As the protests gathered pace and more people began camping in Change Square, the youth began to become more organized, identifying themselves as movements or coalitions. In the third week of February, hundreds of protesters joined the youth in Change Square after encouragement from opposition political parties.
By February 18, the Civil Coalition of Youth Revolution (CCYR), a new entity to coordinate between various independent groups in the square had been founded. While the CCYR is the biggest body of its kind to gather independent youth, it is not comprehensive. More such groups have been founded since February, as the youth become more organized. They remained less powerful than the Joint Meeting Parties (JMP) that controlled the Square by supplying food, medical equipment and other necessities to the protesters.
Following the Friday of Dignity massacre of March 18 in which 52 were killed, news of General Ali Mohsen’s defection was not welcomed warmly by youth activists. They feared that he had joined simply in order to hijack the revolution and to avoid punishment after it had finished.
In April, the conflict in Change Square between the youth and the political parties became clear, especially after members of the Al-Islah party hit female activists and detained seven students. Following these events, the youth stood against the possibility of a power transfer and condemned the JMP position.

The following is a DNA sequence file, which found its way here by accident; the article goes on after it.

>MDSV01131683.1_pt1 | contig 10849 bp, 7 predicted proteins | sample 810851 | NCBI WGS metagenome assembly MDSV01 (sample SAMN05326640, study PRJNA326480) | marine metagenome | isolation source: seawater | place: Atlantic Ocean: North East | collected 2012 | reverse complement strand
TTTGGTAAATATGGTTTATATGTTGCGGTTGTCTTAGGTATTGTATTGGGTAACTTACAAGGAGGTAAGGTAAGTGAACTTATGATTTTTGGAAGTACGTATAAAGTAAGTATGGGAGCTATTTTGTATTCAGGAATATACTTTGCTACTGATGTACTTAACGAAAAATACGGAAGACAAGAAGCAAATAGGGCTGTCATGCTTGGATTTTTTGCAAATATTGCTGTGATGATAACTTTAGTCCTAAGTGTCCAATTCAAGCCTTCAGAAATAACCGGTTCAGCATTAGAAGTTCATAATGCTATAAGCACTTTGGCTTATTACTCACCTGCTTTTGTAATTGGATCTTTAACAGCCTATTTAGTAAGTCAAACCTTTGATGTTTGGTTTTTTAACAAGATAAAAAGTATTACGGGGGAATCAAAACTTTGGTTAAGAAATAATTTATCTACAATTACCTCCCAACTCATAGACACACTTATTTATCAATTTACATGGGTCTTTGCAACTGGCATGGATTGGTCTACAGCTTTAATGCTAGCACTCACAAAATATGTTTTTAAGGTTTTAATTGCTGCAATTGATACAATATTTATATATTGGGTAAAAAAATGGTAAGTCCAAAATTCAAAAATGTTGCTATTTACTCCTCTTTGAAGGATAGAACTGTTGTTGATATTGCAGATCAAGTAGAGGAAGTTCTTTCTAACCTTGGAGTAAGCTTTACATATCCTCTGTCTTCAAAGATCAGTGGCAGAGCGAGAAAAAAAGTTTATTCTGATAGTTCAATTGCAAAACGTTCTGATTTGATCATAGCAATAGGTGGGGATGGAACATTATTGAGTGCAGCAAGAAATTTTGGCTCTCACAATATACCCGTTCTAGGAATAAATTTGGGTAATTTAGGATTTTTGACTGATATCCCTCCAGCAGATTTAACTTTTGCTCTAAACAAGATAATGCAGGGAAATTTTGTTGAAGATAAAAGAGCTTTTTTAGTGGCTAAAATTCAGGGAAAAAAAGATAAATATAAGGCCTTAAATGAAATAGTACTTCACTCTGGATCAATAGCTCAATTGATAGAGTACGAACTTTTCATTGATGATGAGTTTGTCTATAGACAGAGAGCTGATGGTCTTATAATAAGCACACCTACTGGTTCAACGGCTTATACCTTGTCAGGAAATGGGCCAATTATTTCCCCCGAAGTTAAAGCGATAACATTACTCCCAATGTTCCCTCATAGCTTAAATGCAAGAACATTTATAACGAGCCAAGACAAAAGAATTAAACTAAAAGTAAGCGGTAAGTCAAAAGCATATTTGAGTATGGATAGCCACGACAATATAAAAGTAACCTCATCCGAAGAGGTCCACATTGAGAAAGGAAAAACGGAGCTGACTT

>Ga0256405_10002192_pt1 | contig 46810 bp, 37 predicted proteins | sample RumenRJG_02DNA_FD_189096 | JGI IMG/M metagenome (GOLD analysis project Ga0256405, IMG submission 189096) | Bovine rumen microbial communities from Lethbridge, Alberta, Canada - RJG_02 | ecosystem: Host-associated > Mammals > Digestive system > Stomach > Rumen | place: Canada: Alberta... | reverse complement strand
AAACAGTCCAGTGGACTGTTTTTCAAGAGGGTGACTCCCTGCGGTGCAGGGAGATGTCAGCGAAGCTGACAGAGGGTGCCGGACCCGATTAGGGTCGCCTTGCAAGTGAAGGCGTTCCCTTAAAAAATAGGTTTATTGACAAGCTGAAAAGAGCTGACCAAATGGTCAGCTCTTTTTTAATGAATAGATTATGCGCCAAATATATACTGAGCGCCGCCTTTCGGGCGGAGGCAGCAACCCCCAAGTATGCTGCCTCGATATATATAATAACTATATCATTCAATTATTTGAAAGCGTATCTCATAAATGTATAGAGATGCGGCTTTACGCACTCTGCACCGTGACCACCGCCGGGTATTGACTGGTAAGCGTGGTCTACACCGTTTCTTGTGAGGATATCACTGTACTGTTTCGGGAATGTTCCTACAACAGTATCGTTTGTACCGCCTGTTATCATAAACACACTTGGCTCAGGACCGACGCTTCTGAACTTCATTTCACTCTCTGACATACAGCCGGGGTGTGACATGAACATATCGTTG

The next big conflict between the youth and the JMP was in June, after the departure of President Saleh to Saudi Arabia for treatment. The youth called for a protest by the National Council against acting president Abd Rabu Mansour Hadi, and were attacked by General Mohsen’s forces, their own supposed protectors.
The situation remained the same between the youth, the JMP and General Mohsen until November 23 when a political agreement was signed to protect Saleh from prosecution and bring the JMP to power.
The Youth movement, by this time, had learned from their mistakes. They began to organize themselves into political groups. “We needed to start our own political party, nothing would change unless we play the political game for our favor,” said Ismail Mohammed, a protester and member of a new party.
After signing the agreement for the transition of power, youth activists said they would take advantage of the situation whilst the political opposition became part of the regime.
“The JMP and Ali Mohsen where the reason we could not get any further with our revolution, therefore by becoming part of the regime our message to topple the regime is stronger as long as it includes them” said Moteab al-Baydhani a leader of independent youth in the square.
Whilst some of the youth started their own political parties, others demonstrated their independence from the JMP by launching a historical march from Taiz to Sana’a to show the world that their revolution will not be hijacked.